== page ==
The tally after Thursday's annual shareholders meeting in Miami was an overwhelming more than 173m votes 'for' versus 12.5m 'against.'
Royal Caribbean, whose primary listing is on the New York Stock Exchange, had considered delisting from its secondary exchange since 2009 when the board received overwhelming shareholder approval to pursue a delisting at its discretion. As explained in a proxy, delisting became a lower priority given economic conditions from the company's 2009 annual meeting to the present.
Recent changes in Royal Caribbean's agreement with the Oslo Stock Exchange and continued burdens on the company caused the issue to be raised again.
Royal Caribbean cited the complexity of dealing with two regulatory regimes—the NYSE and OSE—with 'conflicting and often inconsistent requirements,' and very low trading volume on the OSE relative to the NYSE (average daily trading volume of 188,000 shares in Oslo versus 2.2m in New York for the past 12 months). Other factors were the lack of need to access the capital markets through the OSE and costs of approximately $500,000 annually and administrative burden associated with maintaining and complying with the secondary listing venue.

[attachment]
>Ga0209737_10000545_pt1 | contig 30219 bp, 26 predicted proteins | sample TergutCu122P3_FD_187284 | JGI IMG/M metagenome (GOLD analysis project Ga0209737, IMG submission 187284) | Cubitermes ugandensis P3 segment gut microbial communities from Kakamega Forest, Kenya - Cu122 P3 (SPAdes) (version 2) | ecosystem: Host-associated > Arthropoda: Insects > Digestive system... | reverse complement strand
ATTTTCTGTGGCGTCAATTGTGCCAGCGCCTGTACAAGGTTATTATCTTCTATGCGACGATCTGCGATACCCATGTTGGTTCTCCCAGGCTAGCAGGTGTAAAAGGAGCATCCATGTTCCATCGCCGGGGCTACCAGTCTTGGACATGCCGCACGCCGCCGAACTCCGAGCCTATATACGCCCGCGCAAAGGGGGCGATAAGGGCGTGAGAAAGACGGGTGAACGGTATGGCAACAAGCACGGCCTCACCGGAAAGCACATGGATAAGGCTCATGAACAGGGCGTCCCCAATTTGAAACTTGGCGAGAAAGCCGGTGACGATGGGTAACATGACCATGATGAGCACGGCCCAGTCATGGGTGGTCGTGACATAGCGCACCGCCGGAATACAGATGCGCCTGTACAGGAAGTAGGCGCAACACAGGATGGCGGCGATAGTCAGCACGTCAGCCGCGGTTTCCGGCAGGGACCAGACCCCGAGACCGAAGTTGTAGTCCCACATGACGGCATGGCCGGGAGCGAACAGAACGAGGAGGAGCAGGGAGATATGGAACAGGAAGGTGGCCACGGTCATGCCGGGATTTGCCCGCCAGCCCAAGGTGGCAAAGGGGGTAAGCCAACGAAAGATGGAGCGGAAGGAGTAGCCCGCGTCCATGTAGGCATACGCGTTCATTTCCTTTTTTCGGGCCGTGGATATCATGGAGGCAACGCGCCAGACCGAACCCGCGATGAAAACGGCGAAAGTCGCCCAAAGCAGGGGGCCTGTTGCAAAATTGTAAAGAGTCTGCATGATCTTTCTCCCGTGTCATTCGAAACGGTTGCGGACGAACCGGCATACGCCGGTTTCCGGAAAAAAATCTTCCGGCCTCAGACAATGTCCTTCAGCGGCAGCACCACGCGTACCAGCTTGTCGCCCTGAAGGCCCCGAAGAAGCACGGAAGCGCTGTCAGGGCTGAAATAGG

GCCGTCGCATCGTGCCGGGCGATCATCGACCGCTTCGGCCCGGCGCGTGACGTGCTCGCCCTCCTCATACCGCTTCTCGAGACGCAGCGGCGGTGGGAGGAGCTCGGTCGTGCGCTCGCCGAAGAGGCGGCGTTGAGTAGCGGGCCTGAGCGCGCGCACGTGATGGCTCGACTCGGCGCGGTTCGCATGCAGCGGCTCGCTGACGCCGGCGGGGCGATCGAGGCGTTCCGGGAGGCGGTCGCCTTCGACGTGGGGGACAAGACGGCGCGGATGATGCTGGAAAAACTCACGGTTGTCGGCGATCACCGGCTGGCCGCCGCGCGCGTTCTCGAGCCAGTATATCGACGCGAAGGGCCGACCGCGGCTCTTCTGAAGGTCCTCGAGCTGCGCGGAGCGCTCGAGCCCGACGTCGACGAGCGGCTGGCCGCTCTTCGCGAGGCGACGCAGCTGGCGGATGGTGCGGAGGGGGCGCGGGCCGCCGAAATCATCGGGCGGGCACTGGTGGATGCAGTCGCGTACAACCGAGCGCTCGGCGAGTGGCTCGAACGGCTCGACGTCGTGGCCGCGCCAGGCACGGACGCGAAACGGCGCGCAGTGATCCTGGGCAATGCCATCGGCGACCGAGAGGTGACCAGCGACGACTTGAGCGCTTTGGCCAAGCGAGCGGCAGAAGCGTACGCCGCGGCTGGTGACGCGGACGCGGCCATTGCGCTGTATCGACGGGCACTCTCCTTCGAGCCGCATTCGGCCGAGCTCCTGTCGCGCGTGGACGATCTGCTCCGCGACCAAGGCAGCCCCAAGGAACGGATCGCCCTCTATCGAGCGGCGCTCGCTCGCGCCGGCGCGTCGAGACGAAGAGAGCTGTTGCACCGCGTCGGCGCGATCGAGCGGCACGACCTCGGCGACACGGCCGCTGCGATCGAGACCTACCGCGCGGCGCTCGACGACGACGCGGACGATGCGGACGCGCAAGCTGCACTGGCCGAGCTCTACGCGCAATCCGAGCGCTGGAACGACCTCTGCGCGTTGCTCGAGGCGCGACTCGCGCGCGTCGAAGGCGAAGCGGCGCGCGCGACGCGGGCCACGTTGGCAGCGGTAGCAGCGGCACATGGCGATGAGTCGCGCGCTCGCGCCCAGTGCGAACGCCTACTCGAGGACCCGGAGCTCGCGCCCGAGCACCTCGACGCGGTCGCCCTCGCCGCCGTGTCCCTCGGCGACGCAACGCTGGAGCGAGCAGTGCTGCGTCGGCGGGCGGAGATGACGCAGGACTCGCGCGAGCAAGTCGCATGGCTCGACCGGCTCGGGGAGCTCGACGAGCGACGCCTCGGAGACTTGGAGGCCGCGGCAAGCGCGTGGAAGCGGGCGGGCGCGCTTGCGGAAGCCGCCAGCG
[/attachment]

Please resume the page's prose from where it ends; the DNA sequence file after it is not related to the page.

'We are cognizant of the impact that delisting could have to holders of our common stock who reside in Norway,' the company said in the proxy, adding that should it delist, Royal Caribbean would pay costs to transfer their shares to the NYSE and otherwise work with the OSE and its transfer agent 'to ensure that our holders in Norway would be able to transfer their shares easily.'
Also, the company said it would 'provide time for our Norwegian holders to liquidate their shares on the OSE in an orderly and efficient manner in the event they are unwilling or unable to transfer their shares to the NYSE.'